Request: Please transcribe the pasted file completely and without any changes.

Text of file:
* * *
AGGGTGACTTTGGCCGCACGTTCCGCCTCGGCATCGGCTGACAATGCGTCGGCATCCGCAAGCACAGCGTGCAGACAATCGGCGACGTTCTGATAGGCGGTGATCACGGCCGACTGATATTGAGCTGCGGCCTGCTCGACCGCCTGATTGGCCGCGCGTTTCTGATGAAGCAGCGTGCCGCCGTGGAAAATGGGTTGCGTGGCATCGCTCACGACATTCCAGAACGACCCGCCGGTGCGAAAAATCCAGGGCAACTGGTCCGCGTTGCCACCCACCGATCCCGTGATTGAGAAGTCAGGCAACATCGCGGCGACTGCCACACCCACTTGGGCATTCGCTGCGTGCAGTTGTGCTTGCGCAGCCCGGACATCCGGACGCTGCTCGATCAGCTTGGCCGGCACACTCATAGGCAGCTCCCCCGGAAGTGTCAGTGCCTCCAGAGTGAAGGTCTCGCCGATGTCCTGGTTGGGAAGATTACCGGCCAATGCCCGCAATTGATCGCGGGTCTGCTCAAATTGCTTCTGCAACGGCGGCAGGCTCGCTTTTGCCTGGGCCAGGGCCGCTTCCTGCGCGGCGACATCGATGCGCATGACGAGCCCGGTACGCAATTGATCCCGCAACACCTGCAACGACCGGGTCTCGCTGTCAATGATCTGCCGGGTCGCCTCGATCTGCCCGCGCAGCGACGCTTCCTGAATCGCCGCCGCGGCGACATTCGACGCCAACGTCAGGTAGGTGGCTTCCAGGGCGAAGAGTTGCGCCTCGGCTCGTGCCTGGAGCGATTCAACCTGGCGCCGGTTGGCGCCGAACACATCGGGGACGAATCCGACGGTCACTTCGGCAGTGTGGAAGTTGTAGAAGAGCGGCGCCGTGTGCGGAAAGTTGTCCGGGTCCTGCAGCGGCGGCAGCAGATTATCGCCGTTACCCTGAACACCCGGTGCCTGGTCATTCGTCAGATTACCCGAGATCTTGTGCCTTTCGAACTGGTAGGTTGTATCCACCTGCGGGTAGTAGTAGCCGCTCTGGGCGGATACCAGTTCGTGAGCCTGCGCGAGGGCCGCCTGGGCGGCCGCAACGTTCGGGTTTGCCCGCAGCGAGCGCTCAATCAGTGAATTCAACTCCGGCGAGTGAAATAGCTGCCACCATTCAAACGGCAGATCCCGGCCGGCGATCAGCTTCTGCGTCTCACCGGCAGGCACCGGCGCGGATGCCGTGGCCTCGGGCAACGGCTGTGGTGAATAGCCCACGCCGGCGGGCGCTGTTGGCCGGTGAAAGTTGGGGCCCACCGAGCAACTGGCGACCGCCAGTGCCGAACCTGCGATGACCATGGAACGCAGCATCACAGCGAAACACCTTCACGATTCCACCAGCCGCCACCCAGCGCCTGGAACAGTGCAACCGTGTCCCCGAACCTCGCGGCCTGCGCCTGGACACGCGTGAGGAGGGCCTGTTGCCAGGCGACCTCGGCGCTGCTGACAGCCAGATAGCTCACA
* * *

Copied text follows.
AGGGTGACTTTGGCCGCACGTTCCGCCTCGGCATCGGCTGACAATGCGTCGGCATCCGCAAGCACAGCGTGCAGACAATCGGCGACGTTCTGATAGGCGGTGATCACGGCCGACTGATATTGAGCTGCGGCCTGCTCGACCGCCTGATTGGCCGCGCGTTTCTGATGAAGCAGCGTGCCGCCGTGGAAAATGGGTTGCGTGGCATCGCTCACGACATTCCAGAACGACCCGCCGGTGCGAAAAATCCAGGGCAACTGGTCCGCGTTGCCACCCACCGATCCCGTGATTGAGAAGTCAGGCAACATCGCGGCGACTGCCACACCCACTTGGGCATTCGCTGCGTGCAGTTGTGCTTGCGCAGCCCGGACATCCGGACGCTGCTCGATCAGCTTGGCCGGCACACTCATAGGCAGCTCCCCCGGAAGTGTCAGTGCCTCCAGAGTGAAGGTCTCGCCGATGTCCTGGTTGGGAAGATTACCGGCCAATGCCCGCAATTGATCGCGGGTCTGCTCAAATTGCTTCTGCAACGGCGGCAGGCTCGCTTTTGCCTGGGCCAGGGCCGCTTCCTGCGCGGCGACATCGATGCGCATGACGAGCCCGGTACGCAATTGATCCCGCAACACCTGCAACGACCGGGTCTCGCTGTCAATGATCTGCCGGGTCGCCTCGATCTGCCCGCGCAGCGACGCTTCCTGAATCGCCGCCGCGGCGACATTCGACGCCAACGTCAGGTAGGTGGCTTCCAGGGCGAAGAGTTGCGCCTCGGCTCGTGCCTGGAGCGATTCAACCTGGCGCCGGTTGGCGCCGAACACATCGGGGACGAATCCGACGGTCACTTCGGCAGTGTGGAAGTTGTAGAAGAGCGGCGCCGTGTGCGGAAAGTTGTCCGGGTCCTGCAGCGGCGGCAGCAGATTATCGCCGTTACCCTGAACACCCGGTGCCTGGTCATTCGTCAGATTACCCGAGATCTTGTGCCTTTCGAACTGGTAGGTTGTATCCACCTGCGGGTAGTAGTAGCCGCTCTGGGCGGATACCAGTTCGTGAGCCTGCGCGAGGGCCGCCTGGGCGGCCGCAACGTTCGGGTTTGCCCGCAGCGAGCGCTCAATCAGTGAATTCAACTCCGGCGAGTGAAATAGCTGCCACCATTCAAACGGCAGATCCCGGCCGGCGATCAGCTTCTGCGTCTCACCGGCAGGCACCGGCGCGGATGCCGTGGCCTCGGGCAACGGCTGTGGTGAATAGCCCACGCCGGCGGGCGCTGTTGGCCGGTGAAAGTTGGGGCCCACCGAGCAACTGGCGACCGCCAGTGCCGAACCTGCGATGACCATGGAACGCAGCATCACAGCGAAACACCTTCACGATTCCACCAGCCGCCACCCAGCGCCTGGAACAGTGCAACCGTGTCCCCGAACCTCGCGGCCTGCGCCTGGACACGCGTGAGGAGGGCCTGTTGCCAGGCGACCTCGGCGCTGCTGACAGCCAGATAGCTCACA